When I was sent here from Graterford three years ago I had no idea my codefendant was being housed in this institution. I knew he had been housed at SCI Greensburg, but unbeknownst to me he had been transferred here to Houtzdale. You wouldn‘t believe how happy I was when I found out he was here! I hadn't seen him since we were wrongly and unjustly convicted--and I welcomed the chance for us to do a whole lot of catching up. During this time together we‘ve been able to work on our case and contact various innocence projects. Although, the innocence project endeavors have been futile thus far. I'm at the point of giving up and facing the fact that I'm going to die in prison for something I didn't do.
I figured that if they were going to force me into a cell with someone, then damn, it ought to be him and not anyone else. This was the "proposal" that I came up with and relayed to the unit manager. Maybe he saw a glimpse of a future liability issue. In any event, he accommodated my request and I moved into a cell with my codefendant the next day.
There is a lot I must adjust to after living in a cell by myself for so long. I have to get used to someone being in my space, and vice versa. However, there isn't a better person I'd rather go through this re-acclimation with. Better to do it with a friend and someone I knew on the streets than with a total stranger. Still, it's a hard process--but at least I'm comfortable.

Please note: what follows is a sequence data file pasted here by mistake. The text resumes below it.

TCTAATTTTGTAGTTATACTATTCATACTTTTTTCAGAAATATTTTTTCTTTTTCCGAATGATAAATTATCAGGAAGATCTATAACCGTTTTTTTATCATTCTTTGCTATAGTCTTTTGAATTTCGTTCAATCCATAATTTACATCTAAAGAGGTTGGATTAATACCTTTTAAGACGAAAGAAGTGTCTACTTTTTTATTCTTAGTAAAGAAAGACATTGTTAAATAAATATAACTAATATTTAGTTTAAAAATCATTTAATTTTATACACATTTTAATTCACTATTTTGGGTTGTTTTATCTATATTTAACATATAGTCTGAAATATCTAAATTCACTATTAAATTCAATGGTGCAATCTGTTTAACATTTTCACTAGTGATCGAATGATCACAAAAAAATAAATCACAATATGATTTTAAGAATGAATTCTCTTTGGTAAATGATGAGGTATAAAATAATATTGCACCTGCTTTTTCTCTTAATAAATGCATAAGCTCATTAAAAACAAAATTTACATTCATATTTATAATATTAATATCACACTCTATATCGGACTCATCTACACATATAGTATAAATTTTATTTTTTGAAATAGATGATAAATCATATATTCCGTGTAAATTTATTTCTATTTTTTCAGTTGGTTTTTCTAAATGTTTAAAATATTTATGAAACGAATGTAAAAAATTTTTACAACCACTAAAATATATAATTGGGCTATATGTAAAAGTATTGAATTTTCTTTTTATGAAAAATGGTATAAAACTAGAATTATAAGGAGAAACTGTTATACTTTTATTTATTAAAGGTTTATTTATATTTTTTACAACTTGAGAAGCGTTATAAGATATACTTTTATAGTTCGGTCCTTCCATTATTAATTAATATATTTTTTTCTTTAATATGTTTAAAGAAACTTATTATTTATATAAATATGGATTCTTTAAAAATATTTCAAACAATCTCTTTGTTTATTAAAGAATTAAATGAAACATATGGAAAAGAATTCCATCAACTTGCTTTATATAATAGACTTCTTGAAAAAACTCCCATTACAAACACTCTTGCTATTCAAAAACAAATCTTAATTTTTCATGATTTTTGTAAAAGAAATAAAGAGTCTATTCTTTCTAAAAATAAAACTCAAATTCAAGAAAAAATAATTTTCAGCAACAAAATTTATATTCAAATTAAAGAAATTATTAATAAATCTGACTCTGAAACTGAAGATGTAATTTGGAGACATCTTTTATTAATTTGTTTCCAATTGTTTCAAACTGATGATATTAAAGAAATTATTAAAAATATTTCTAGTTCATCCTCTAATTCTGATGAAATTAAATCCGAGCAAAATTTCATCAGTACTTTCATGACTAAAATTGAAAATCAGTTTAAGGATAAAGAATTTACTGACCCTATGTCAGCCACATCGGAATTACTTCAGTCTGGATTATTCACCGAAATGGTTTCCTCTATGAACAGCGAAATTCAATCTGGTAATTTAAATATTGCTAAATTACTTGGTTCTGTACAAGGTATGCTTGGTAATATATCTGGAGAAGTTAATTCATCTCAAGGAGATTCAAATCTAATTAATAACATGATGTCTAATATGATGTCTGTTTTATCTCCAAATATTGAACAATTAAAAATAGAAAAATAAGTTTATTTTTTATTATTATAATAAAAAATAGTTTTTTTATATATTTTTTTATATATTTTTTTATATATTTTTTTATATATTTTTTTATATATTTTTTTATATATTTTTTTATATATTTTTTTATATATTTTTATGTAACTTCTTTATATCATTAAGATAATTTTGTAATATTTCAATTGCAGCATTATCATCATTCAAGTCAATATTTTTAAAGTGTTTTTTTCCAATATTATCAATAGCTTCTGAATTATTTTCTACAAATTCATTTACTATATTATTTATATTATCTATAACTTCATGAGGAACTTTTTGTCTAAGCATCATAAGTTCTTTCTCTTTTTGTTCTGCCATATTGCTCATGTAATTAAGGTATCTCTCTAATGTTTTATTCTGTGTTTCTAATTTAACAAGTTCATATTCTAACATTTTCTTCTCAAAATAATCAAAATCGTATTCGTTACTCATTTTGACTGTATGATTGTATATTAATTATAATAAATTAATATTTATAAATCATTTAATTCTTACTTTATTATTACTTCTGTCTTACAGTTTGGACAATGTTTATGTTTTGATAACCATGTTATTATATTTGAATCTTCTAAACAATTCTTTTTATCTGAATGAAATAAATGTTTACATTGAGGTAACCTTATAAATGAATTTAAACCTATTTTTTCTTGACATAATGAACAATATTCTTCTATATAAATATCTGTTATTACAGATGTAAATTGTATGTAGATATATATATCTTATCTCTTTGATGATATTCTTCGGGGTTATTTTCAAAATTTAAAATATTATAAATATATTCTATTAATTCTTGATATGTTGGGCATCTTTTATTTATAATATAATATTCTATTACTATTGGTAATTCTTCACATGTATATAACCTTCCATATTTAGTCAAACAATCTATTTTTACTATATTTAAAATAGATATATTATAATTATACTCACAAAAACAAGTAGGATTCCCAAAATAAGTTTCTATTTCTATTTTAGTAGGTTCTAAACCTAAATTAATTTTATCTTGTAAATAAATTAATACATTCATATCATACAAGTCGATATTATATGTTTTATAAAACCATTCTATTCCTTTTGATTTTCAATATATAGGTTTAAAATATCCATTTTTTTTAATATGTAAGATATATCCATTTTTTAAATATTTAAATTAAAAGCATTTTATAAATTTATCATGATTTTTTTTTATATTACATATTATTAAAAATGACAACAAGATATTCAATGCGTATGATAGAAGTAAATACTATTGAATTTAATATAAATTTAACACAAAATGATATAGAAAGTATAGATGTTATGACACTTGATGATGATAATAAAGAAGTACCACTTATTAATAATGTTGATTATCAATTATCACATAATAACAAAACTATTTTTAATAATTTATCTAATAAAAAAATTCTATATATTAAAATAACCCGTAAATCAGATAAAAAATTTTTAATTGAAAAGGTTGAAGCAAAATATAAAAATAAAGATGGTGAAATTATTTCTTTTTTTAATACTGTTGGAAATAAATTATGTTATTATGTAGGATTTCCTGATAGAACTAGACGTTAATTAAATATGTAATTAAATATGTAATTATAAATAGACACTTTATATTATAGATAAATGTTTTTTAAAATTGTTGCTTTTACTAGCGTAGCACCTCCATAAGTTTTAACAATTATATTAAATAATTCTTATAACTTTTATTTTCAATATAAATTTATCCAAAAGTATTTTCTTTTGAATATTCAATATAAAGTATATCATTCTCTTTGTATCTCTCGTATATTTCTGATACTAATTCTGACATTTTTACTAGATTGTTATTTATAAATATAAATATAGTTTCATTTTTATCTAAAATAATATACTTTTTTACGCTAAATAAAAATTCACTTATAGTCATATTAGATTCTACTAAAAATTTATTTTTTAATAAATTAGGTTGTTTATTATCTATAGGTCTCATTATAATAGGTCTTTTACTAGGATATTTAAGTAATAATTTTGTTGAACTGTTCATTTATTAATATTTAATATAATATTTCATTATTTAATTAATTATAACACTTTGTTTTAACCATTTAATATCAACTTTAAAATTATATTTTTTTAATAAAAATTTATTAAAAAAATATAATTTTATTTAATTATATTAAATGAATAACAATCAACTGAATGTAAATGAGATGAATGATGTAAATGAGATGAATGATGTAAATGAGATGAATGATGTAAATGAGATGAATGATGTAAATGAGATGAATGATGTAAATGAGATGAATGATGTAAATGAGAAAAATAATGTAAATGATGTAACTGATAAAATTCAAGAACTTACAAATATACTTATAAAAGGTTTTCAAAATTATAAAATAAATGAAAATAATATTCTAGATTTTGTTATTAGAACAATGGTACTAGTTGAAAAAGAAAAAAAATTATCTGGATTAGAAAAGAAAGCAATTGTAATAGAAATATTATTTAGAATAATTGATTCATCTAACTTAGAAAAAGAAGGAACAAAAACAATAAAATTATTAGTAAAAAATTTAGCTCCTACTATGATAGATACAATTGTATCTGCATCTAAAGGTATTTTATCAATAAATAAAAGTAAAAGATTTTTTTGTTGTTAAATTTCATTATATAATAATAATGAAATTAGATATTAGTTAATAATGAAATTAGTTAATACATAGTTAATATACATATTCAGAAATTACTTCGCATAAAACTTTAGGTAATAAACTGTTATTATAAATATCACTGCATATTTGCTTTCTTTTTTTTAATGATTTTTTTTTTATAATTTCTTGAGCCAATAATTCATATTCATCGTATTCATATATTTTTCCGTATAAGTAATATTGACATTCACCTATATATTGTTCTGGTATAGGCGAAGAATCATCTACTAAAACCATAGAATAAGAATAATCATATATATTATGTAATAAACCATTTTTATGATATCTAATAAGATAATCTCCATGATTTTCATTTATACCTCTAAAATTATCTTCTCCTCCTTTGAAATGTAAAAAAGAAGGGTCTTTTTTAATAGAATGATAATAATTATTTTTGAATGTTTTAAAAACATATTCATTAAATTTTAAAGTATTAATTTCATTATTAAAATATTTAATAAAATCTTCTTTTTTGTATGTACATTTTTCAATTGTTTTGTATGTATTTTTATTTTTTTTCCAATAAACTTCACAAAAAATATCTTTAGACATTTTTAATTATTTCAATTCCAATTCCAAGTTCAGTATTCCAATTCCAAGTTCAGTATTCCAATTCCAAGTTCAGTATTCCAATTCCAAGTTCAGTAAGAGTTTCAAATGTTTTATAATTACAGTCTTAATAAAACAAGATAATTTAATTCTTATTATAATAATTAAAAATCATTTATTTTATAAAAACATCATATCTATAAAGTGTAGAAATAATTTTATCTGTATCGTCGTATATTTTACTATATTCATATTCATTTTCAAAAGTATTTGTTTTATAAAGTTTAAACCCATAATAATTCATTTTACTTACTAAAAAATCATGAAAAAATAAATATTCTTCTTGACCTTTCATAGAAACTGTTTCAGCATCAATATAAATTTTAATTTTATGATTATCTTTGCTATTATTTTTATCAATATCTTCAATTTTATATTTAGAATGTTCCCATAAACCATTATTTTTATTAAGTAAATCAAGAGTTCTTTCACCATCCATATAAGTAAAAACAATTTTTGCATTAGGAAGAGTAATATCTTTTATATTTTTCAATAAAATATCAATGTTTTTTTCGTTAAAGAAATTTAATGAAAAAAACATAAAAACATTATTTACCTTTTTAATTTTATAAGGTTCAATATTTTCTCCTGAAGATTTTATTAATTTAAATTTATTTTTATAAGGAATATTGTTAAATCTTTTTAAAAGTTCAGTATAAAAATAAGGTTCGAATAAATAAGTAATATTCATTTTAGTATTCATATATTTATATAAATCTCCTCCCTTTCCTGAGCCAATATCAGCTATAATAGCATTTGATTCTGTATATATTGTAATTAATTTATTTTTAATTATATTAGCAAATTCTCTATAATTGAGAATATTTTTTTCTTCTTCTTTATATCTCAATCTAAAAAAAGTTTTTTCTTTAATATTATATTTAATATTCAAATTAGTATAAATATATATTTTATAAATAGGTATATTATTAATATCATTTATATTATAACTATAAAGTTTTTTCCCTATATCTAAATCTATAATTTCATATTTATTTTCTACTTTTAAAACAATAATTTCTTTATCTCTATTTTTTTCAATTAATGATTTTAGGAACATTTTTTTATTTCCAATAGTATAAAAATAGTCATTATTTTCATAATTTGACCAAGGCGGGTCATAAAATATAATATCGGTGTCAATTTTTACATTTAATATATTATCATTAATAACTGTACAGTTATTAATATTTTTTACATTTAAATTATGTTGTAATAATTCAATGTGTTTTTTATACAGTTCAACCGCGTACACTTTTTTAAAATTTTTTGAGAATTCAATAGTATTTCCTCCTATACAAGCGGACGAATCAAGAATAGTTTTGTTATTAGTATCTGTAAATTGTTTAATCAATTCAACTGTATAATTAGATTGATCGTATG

I should've known that the powers be would test my resolve. In the end, I've chalked it up as a win. We're not always going to get what we want in life, but the divine most high will make sure we get what we need. What I needed was to be in a cell with my codefendant. That was a blessing in and of itself. I don't know where this journey will end, but I'm trying to make the path as pleasurable and smooth as possible.
Until next time friends, or my next crisis, that is.
Mwandishi Mitchell GB6474
Houtzdale, PA 16698-1000
Mwandishi Mitchell is an innocent man serving time at the State Correctional Institution of Houtzdale. After serving ten years of his wrongful conviction, Mwandishi realized he had a talent in creative writing. Besides pursuing his writing career, he continues to fight in court reverently in pursuit of overturning his wrongful conviction. A published author, Mwandishi has two books, The Prodigal Son and The Prodigal Son 2, which can be downloaded and read for free at www.prisonsfoundations.org
Mwandishi’s writing can be found here and his poetry here.